It’s not the sexiest diet plan, but logging what you eat can keep you on track
Every year, countless diet books, quick fixes and weight loss pills hit the market promising to get you bikini-ready in no time flat. While diets come and go, one approach is tried-andtrue: keeping a food log. Granted, it’s not making headlines, but it definitely works.
For starters, journaling what you eat allows you to track your calories. You can see where you’re starting out, how much you’re actually eating, as well as how much you need to cut back. A food log also lets you see what times throughout the day are your toughest and in need of the most improvement. You may realize that you consume the bulk of your day’s calories while you’re cooking dinner or after the kids go to bed, as you’re unwinding for the night.
A food log can help you track your progress and show how far you’ve come. Journaling can encourage you to be more mindful of what you eat, which will help you curb any mindless nibbling.
So how to get started? You can carry a little notebook in your purse or pocketbook, and jot your intake throughout the day. Or you may opt to keep a pretty journal by your bedside and log at night. The only downfall is that you may forget that handful of M&M’s from your co-worker’s desk or those bites of your kids’ leftovers.
If you are tech-savvy you can download a program onto your PDA that will allow you to enter foods throughout the day— any time, any place. And there are free Web sites designed for tracking your food intake as well as your exercise.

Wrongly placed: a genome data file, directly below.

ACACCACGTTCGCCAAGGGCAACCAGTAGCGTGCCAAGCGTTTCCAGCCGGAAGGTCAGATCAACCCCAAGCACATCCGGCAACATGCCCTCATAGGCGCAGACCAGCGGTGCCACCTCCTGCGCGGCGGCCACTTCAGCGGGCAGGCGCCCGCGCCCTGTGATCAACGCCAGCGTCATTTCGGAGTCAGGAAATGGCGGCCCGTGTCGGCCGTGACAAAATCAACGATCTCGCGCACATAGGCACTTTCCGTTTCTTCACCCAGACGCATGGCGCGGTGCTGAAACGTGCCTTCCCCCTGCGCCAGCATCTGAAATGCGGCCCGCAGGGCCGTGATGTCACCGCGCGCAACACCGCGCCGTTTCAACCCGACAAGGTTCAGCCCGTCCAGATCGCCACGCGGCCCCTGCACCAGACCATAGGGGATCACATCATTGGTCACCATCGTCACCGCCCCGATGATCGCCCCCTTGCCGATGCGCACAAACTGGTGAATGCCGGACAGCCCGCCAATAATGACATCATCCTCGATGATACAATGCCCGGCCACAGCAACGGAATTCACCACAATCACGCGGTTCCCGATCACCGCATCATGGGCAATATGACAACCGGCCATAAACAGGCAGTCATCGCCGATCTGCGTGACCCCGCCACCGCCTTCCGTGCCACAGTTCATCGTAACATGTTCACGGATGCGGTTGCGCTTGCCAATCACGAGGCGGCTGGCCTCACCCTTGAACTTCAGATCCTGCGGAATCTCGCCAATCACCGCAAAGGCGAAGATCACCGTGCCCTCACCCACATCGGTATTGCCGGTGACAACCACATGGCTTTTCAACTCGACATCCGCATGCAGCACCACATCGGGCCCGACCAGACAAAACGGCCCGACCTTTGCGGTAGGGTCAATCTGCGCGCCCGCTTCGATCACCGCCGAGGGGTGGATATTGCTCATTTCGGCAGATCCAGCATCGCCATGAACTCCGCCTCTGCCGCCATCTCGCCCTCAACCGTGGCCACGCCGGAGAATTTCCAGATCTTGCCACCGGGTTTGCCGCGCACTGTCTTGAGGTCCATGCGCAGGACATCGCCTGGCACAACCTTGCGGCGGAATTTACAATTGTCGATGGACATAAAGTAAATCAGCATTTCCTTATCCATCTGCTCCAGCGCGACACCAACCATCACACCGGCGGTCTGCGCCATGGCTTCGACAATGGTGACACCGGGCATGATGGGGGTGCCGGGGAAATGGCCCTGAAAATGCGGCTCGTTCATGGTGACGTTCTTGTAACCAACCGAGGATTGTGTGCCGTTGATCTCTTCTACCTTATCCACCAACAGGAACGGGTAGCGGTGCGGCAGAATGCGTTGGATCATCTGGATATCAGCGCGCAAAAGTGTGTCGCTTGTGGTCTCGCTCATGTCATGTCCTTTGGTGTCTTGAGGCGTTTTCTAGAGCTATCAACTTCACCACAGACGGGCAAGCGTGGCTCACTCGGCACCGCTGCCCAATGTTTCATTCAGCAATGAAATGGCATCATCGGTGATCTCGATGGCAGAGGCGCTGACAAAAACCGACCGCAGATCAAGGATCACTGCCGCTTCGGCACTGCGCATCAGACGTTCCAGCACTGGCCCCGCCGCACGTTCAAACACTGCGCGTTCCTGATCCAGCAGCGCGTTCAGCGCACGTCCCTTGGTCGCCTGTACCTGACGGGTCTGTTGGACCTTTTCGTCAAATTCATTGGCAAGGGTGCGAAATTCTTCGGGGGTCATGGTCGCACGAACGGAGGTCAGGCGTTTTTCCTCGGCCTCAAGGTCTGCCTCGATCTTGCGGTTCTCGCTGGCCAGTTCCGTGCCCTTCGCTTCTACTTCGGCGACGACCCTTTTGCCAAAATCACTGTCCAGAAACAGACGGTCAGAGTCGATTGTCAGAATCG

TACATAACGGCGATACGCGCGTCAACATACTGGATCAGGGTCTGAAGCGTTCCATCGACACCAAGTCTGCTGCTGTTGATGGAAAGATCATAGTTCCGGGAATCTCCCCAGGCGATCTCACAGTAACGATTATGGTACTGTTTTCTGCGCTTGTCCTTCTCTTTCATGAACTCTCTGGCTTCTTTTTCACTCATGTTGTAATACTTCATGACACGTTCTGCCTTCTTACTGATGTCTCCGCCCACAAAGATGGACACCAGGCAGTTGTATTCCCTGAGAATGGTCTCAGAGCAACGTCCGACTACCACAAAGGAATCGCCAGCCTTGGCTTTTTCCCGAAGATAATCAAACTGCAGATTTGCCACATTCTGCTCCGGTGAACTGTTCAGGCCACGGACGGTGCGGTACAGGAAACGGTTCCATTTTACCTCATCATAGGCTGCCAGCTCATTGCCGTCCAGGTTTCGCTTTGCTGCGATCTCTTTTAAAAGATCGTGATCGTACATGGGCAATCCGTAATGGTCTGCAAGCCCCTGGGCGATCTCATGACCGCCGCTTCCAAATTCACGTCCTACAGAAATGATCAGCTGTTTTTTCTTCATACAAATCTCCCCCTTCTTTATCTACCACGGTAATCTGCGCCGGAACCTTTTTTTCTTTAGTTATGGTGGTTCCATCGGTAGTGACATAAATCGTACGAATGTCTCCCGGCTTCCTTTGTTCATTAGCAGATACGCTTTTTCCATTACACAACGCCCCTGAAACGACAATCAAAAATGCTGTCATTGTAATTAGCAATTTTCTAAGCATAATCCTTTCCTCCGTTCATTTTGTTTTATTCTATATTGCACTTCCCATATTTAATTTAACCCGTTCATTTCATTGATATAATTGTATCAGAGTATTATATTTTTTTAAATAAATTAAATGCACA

Another benefit of the technological approach is that it offers you instant feedback: calories, fat, protein—you name it. Many sites also translate your log into charts and graphs displaying your calories consumed, along with the percentage of carbohydrates, protein, fat and even alcohol.
Two of my personal favorites are www.fitday.com and www.sparkpeople.com. They’re both free and easy to use.
Thai spicy basil sauce
Courtesy of Diana Chauvin of La Thai Uptown
Serves 6 to 8
4 jumbo sea scallops, pat dry
1/2 tbsp. Tony Chachere’s seasoning
1/2 tsp. paprika
4 jumbo Louisiana gulf shrimp, peeled and deveined
3 tbsp. vegetable oil, divided
2 to 3 cloves garlic, finely chopped
2 shallots, thinly sliced
1/8 cup sliced onion
4 button mushrooms, quartered
4 straw mushrooms
4 asparagus spears, cut into 4 thin slices
1/4 green and red bell pepper, thinly sliced
1 to 2 thai bird chiles (prik kee noo), depending on desired spice, cut into very thin rounds
1 tsp. black soy sauce (semi-sweet kind)
1 tsp. golden mountain seasoning sauce
2 tbsp. fish sauce (nam pla), add salt to taste
1 tsp. sugar
1/2 cup fresh Thai holy basil leaves (bai ka-prow), soaked in tap water 10 to 15 minutes for crispness
Directions: Combine Tony Chachere’s and paprika and coat scallops. Heat a frying pan until surface is smoking hot. Add vegetable oil, swirling to coat the frying pan surface. Wait a few seconds for oil to heat. Place seasoned scallops in pan. Turn scallops over after 2–3 minutes. Repeat on the other side. Should be “perfectly” seared on both sides, until golden brown in color.
Meanwhile, heat wok until surface is smoking hot. Add 1 tbsp. oil, wait to heat up, add garlic. After one minute, add all vegetables and shrimp, then toss in chiles and basil. Sprinkle soy mixture and stir-fry for 15–20 seconds. Season to taste, stir-fry and toss 30 seconds to 1 minute. Stir, then transfer to serving dish. Top with scallops, and serve with steamed jasmine rice, if desired.
Nutrition Facts per Serving:
265 calories; 14 g fat; 0 g trans fat; 15 g carbohydrate; 2 g fiber; 20 g protein 16